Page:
The built environment can heat and cool us, human error, debunking the latke, and who is really anti-nuclear power?
Air conditioning has made it possible for us to live year-round in some very hot and humid places. It has also made it possible to shut out outdoor air pollutants and fresh air in the time of COVID. So there is, at least to me, no doubt that the built environment can change our lives. Can it change how we heat and cool our cities?
“Architects all over the world have demonstrated the usefulness of buildings which are heated and cooled by design rather than by fossil fuel energy. What has received much less attention, however, is the possibility of applying this approach to entire urban neighbourhoods and cities.
Designing a single, often free-standing, passive solar house is quite different from planning a densely populated city where each building is heated and cooled using only natural energy sources. And yet, if we want passive solar design to be more than just a curiosity, this is exactly what we need. Modern research, which combines ancient knowledge with fast computing techniques, shows that passive solar cities are a realistic option, allowing for surprisingly high population densities.”
Can urban planning help us to reduce our energy needs? From Low-Tech Magazine, The Solar Envelope: How to Heat and Cool Cities without Fossil Fuels
I have written on several occasions on the coming fully automated car and liability. The history of liability for the accidents of autonomous vehicles can be found in the records of air crashes – airplanes are the most autonomous vehicles we use. Autonomous systems are rarely held liable; it is nearly always blamed on human error. Others now are sharing my concerns.
“… in the United States, the responsibility for road safety largely falls on the individual sitting behind the wheel, or riding a bike, or crossing the street. American transportation departments, law-enforcement agencies, and news outlets frequently maintain that most crashes—indeed, 94 percent of them, according to the most widely circulated statistic—are solely due to human error. Blaming the bad decisions of road users implies that nobody else could have prevented them. That enables car companies to deflect attention from their decisions to add heft and height to the SUVs and trucks that make up an ever-larger portion of vehicle sales, and it allows traffic engineers to escape scrutiny for dangerous street designs.”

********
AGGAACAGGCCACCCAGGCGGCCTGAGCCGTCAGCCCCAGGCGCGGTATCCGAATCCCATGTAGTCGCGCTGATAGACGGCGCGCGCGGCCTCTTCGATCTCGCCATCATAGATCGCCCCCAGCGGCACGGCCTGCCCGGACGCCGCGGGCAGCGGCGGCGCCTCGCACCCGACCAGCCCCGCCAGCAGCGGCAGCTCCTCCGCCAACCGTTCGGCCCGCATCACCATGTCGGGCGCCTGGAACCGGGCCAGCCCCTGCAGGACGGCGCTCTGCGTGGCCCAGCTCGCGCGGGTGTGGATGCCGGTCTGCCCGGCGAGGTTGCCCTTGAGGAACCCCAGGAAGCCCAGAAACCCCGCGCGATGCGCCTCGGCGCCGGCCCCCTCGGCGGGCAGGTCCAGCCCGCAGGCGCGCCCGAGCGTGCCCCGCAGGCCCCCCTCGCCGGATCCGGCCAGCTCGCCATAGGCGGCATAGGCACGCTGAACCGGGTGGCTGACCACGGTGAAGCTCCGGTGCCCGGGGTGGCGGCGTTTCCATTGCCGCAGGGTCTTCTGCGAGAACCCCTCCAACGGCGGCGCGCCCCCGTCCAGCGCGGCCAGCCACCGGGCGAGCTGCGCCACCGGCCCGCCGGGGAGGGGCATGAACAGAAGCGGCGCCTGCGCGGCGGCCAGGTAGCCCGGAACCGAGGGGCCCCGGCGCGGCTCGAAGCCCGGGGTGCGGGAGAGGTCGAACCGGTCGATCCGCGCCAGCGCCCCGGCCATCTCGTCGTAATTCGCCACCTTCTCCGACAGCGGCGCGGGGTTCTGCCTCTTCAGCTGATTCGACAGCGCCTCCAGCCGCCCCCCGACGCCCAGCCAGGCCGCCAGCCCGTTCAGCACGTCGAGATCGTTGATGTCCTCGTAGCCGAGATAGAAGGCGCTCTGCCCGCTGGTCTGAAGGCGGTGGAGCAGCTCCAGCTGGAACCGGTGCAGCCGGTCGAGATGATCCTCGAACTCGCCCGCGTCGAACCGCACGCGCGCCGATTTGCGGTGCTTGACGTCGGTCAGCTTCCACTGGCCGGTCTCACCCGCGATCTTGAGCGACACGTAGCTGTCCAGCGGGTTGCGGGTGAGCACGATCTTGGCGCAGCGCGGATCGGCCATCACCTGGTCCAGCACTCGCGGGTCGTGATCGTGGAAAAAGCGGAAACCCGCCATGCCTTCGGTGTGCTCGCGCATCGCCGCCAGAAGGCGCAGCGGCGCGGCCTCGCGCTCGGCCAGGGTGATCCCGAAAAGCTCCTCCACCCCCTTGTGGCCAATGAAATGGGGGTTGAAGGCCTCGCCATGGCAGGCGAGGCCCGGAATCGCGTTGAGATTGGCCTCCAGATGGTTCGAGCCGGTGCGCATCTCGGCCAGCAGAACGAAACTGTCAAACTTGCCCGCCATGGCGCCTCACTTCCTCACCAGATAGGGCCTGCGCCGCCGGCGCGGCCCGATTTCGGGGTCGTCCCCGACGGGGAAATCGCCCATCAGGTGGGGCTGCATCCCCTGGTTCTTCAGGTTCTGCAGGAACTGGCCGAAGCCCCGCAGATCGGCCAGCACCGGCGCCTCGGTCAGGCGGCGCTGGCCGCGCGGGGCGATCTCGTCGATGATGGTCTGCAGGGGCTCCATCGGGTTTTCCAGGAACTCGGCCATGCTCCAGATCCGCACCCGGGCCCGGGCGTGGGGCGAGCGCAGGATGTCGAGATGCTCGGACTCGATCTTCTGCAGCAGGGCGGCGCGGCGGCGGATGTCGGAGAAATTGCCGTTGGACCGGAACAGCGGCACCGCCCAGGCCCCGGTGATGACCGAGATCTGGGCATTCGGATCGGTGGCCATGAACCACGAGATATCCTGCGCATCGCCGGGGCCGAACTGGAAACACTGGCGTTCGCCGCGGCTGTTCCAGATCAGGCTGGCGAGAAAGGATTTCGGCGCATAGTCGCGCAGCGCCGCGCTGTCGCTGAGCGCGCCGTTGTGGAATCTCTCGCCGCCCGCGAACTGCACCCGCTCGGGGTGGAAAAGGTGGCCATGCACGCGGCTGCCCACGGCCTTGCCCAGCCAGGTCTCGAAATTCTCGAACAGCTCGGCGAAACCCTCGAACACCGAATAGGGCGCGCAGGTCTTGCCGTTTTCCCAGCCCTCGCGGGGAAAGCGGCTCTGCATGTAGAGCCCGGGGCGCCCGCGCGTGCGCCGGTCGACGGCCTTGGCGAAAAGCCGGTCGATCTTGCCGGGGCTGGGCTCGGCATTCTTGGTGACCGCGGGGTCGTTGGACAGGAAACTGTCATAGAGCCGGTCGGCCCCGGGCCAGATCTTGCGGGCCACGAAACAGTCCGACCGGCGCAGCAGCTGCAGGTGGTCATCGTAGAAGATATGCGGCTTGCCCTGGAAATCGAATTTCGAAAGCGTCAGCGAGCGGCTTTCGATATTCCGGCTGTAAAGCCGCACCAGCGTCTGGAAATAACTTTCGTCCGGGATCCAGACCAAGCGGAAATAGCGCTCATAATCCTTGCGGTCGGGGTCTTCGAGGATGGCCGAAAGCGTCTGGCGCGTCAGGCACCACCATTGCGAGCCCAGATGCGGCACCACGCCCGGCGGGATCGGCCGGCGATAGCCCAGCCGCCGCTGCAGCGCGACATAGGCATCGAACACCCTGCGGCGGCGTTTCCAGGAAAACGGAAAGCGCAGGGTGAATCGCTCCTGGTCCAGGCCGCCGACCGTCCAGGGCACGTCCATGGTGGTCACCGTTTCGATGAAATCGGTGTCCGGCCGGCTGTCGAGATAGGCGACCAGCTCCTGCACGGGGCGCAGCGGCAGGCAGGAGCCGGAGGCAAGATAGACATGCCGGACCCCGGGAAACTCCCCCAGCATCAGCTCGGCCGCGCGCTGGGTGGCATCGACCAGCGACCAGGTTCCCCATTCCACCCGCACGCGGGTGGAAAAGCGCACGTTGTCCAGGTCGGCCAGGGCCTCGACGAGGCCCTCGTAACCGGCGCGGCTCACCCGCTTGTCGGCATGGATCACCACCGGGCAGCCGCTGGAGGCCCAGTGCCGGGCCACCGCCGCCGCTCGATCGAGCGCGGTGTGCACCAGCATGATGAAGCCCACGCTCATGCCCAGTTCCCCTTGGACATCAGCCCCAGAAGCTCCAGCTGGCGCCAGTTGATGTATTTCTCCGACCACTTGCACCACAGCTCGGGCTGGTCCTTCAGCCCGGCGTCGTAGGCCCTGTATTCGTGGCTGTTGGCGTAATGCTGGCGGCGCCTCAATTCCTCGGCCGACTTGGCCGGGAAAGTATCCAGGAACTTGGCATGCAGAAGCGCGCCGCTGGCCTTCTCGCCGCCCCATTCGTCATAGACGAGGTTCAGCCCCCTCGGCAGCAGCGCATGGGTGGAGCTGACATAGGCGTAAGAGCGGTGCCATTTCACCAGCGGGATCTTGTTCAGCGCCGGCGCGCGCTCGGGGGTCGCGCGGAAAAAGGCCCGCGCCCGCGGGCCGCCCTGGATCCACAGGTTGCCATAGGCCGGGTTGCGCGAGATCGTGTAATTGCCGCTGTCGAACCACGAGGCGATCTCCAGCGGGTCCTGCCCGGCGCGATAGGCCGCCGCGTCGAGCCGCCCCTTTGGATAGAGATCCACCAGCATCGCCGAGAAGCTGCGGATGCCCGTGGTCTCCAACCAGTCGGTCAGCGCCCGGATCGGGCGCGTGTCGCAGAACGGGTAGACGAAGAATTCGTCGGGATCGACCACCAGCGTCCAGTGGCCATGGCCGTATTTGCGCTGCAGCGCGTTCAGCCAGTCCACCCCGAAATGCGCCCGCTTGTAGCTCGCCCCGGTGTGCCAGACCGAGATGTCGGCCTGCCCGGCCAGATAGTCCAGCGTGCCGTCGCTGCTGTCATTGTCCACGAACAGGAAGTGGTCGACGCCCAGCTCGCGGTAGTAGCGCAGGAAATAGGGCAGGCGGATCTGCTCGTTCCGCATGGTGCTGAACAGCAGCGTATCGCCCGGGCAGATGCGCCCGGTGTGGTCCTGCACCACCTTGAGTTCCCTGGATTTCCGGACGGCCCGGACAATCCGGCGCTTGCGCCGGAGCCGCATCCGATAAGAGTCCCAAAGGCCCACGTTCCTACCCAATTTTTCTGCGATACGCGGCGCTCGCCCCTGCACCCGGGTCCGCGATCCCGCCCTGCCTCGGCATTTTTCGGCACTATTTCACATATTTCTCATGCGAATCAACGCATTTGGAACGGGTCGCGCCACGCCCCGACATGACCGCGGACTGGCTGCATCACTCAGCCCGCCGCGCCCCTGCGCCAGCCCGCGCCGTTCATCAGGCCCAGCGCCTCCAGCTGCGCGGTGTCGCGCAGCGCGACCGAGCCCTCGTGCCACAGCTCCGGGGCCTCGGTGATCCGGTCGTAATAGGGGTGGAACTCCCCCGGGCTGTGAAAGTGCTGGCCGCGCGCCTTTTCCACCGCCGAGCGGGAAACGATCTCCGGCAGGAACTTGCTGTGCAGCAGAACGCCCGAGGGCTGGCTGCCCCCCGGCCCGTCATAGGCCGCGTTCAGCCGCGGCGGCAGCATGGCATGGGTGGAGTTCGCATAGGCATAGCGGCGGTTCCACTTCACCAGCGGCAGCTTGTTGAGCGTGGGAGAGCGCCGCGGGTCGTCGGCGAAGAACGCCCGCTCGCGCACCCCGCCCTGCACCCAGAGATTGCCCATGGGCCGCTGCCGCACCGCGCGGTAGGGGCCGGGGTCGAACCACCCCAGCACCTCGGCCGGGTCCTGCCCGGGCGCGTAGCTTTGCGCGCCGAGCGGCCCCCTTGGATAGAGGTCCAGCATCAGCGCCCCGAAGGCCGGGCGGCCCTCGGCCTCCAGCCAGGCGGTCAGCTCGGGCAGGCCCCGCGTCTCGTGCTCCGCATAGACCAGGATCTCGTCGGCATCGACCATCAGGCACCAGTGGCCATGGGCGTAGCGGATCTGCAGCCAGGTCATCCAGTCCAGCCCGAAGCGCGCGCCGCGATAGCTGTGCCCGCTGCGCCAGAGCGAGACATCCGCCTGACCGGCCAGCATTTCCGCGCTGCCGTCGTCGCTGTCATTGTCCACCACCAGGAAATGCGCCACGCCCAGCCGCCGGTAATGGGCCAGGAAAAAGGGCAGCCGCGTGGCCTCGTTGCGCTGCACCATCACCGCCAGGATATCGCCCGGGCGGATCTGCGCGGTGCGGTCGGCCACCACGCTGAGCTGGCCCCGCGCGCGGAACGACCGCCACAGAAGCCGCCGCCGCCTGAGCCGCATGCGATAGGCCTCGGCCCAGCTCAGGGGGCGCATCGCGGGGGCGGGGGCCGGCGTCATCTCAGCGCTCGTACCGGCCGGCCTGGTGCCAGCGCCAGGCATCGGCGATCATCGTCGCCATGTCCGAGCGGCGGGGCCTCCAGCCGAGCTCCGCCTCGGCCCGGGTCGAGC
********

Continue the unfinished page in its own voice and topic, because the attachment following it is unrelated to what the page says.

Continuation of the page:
From The Atlantic, The Deadly Myth That Human Error Causes Most Car Crashes
And The Atlantic, you will forgive the pun, serves up another interesting article. This week is Hanukkah, the celebration of the miracle of the oil. The lowly potato pancake, the latke, has been the holiday equivalent of the Christmas cookie over the last few decades – found everywhere in many forms.
“Each year, Jews throughout the United States mark the holiday by frying grated potatoes in olive oil, savoring a treat that is, as Nathan put it, “traditional, nostalgic, and crispy.”
Or, at least, crispy. Because there’s nothing traditional about the contemporary American latke. Virtually every element of it is a lie. Delicious? Yes. Traditional? Not in the slightest.”
It is time to debunk the latke. From The Atlantic, Everything You Know About Latkes Is Wrong
“In the popular imagination, the central character in the decades-long campaign against nuclear energy is a hippy with a No Nukes sign. This caricature has served both nuclear advocates, who use it to characterize opponents of nuclear energy as hair-shirt wearing opponents of progress, and many “very serious” skeptics of nuclear energy, who use it to accuse nuclear advocates of being “hippy-punching nuclear bros” while simultaneously distancing themselves from the extreme claims and wild exaggerations that the “according to Hoyle” anti-nuclear movement has long trafficked in.
In reality, the true face of the anti-nuclear movement today is a highly credentialed progressive policy wonk, a lawyer, or, academic, or journalist, who often claims not to be opposed to nuclear energy at all. The problem with nuclear energy, in this rendition, is not the risk of a “china syndrome” style meltdown, it’s that nuclear power plants are just too darn expensive to build.”
Nuclear energy can replace fossil fuels, and there are solutions to the spent fuel that do not require storage. From The Breakthrough Institute via the blog What Could Go Right? The True Face of the Anti-Nuclear Movement